Texans seeking to stop rising property taxes should ask their local officials to adopt the “effective” tax rate. Otherwise, local officials are likely to “double-dip” by collecting more money from the existing tax base, while collecting new revenue from new properties added to the tax rolls.
The justification for adopting the lower, “effective” tax rate is simple: growth should pay for itself. Local governments should rely on new tax revenue from new taxpayers to pay for the services they demand, as opposed to gouging existing residents and businesses just because their properties rise in value.
In contrast to propaganda from local government-interest groups such as the Texas Municipal League, growth is not a justifiable excuse to increase tax burdens. And adopting the effective rate won’t result in “budget cuts,” as critics falsely claim.
On August 7th, state law requires localities to publish two rates: the “effective” rate and the “rollback” rate. Understanding these terms is crucial for Texans and officials seeking to protect taxpayers from abuse.
The “effective” rate is the rate levied for annual budget operations that would collect the same total revenue from the same Texans taxed in the previous year. In other words, the rate is low enough to fully offset appraisal increases year over year, preventing tax increases on the existing tax base.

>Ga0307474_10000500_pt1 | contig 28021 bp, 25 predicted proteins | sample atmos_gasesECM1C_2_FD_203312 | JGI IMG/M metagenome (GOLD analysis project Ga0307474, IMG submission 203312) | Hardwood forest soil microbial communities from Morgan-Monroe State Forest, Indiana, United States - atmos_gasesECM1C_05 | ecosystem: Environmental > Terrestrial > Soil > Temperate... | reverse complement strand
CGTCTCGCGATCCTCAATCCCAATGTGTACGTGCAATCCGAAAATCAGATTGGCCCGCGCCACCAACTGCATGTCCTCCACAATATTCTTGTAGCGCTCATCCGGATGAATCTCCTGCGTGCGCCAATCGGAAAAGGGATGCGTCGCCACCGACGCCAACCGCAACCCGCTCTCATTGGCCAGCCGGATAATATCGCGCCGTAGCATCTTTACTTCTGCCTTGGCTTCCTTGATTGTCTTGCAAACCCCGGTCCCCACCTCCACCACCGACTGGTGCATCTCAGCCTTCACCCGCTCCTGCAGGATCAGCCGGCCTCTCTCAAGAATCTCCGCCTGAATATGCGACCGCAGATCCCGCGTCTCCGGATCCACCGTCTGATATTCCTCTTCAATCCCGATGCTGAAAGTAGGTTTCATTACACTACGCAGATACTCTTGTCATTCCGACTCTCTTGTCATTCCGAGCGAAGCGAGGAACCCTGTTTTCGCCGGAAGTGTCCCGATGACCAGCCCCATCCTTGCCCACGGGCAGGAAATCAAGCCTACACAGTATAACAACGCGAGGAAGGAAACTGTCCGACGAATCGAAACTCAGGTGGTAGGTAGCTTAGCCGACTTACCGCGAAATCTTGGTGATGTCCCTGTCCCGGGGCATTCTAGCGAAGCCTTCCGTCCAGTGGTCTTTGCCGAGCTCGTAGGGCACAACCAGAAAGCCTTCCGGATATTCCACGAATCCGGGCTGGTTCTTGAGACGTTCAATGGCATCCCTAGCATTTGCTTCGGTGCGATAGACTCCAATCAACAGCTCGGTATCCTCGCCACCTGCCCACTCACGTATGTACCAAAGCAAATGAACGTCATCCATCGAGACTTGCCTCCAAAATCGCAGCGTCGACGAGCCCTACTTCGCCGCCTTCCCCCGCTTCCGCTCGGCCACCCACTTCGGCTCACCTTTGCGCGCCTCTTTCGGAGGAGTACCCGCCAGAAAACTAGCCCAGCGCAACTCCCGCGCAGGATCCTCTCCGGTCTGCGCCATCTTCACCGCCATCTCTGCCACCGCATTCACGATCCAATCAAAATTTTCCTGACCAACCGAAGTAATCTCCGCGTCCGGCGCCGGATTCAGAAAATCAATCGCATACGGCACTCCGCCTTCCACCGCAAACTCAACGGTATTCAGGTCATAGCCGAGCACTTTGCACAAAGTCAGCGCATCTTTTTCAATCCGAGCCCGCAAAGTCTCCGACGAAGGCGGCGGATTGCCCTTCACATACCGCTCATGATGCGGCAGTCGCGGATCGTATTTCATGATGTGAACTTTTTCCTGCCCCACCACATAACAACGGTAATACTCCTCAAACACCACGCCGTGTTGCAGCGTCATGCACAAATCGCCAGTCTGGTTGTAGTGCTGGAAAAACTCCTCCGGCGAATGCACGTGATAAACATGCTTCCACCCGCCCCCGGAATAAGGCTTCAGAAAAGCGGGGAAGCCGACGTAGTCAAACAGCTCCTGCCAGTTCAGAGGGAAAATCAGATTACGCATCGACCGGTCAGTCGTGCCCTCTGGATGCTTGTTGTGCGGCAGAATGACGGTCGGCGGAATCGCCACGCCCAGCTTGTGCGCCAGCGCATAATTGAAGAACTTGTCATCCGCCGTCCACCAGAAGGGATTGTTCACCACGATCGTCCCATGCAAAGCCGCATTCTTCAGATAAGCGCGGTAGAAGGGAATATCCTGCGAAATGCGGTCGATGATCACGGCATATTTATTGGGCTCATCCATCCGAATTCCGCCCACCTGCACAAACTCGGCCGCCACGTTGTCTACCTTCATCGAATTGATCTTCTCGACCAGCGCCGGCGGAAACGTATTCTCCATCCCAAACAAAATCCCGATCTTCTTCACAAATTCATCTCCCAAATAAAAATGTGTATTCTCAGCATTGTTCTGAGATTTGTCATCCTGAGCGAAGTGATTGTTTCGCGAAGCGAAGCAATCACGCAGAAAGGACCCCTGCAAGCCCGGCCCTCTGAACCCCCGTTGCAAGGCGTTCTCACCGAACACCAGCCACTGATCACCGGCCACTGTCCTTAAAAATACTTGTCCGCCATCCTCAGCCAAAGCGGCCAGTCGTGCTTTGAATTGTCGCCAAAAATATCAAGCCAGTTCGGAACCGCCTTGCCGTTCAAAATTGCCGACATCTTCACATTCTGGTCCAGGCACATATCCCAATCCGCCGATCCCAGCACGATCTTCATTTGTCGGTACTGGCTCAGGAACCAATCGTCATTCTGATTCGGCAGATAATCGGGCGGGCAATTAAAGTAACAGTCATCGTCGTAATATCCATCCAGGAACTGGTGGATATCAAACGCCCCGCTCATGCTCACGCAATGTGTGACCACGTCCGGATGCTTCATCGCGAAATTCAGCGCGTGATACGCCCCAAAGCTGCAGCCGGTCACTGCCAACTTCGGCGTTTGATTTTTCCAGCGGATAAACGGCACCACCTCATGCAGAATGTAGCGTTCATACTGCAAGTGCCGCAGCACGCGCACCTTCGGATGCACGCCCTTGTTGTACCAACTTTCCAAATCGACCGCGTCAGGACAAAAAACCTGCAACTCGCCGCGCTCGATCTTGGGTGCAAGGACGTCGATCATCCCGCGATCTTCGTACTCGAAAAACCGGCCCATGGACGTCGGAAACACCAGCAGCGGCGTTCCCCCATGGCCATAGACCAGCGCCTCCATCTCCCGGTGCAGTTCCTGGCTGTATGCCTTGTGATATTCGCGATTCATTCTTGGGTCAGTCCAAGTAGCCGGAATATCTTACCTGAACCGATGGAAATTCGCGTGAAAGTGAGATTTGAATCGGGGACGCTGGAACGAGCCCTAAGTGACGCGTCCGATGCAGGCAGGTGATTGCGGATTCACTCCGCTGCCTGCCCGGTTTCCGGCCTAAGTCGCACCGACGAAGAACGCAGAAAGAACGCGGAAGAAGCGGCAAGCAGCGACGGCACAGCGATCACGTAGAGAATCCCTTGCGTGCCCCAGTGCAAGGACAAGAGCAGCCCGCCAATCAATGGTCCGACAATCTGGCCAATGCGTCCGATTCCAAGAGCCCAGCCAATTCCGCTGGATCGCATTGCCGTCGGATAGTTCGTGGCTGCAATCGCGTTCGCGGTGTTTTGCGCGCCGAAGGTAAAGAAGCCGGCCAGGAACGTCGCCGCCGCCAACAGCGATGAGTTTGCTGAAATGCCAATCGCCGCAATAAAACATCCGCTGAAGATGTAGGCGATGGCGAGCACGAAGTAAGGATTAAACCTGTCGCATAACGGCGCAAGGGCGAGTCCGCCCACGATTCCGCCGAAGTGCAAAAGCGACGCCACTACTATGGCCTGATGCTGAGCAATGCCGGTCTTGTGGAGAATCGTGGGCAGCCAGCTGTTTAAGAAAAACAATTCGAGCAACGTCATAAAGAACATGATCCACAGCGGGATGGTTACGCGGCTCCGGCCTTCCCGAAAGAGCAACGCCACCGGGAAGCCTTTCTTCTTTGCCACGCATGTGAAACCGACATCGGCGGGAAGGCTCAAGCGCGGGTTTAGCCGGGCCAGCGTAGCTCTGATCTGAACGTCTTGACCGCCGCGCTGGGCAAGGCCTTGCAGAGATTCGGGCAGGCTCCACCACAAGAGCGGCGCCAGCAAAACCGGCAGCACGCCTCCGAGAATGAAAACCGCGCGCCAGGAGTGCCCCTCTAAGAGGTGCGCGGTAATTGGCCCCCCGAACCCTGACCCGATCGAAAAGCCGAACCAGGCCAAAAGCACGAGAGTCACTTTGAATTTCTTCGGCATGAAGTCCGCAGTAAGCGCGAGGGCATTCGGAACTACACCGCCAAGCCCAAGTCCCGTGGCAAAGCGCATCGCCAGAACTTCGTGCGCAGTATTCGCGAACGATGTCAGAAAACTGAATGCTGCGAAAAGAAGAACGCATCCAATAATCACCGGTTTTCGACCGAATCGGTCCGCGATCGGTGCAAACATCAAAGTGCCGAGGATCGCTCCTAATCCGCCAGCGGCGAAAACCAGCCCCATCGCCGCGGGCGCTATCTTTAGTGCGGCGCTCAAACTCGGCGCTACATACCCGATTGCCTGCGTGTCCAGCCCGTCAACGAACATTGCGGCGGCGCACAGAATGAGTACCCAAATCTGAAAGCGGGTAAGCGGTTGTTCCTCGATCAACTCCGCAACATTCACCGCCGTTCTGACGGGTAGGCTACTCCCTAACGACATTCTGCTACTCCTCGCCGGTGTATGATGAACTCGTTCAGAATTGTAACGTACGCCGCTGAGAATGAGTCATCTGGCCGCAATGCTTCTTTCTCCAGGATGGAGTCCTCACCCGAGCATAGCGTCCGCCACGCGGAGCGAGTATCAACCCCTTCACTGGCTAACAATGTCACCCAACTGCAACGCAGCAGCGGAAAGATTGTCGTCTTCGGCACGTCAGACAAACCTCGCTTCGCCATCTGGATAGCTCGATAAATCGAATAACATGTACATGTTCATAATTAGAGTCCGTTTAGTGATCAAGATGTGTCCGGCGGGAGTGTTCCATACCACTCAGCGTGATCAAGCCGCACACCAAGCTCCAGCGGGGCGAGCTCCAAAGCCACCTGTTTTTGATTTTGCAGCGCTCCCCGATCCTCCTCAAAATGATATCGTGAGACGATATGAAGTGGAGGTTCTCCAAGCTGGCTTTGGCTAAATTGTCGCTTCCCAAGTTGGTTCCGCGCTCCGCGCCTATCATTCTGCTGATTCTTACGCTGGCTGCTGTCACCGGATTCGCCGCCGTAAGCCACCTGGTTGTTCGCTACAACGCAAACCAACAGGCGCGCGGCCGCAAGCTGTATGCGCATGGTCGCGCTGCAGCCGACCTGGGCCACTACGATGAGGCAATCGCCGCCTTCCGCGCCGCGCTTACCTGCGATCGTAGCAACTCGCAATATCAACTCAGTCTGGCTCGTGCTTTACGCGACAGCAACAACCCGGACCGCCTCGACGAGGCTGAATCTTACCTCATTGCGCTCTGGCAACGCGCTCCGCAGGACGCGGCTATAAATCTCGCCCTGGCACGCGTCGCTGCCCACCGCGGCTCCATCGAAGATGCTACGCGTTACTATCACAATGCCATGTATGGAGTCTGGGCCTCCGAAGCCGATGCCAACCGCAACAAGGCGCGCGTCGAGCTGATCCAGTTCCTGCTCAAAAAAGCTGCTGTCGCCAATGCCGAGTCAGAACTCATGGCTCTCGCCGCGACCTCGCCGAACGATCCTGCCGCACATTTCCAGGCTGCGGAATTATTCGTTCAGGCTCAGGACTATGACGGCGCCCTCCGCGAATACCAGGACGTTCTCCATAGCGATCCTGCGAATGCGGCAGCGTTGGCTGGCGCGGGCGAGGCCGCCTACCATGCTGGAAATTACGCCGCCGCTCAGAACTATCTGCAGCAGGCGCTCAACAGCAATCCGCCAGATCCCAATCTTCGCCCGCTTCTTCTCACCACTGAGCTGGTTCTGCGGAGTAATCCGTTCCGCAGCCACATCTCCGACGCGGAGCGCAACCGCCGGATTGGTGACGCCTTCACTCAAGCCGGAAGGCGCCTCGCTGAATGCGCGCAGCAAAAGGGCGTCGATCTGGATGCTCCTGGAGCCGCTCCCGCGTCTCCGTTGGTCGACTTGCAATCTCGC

The “rollback” rate is the revenue limit set by the state. Adopting it would result in an eight percent increase in budget revenue from the same Texans taxed in the previous year. In other words, it amounts to an eight percent tax increase on the existing tax base for government operations.
Regardless of the rate adopted, governments will always receive increased revenue from new properties added to the tax rolls. And taxes used to finance a locality’s operating budget are separate from taxes levied for debt service, which are additional burdens for all taxpayers.
For more information on understanding effective and rollback tax rates, read our previously published article titled Taxpayer Guide to Property Taxation. Similar information can also be found at the Texas State Comptroller’s website.
The time for citizens to engage is now—the law requires local officials to adopt next year’s budgets and tax rates by September 2016. Don’t miss out on your opportunity to make your voice heard.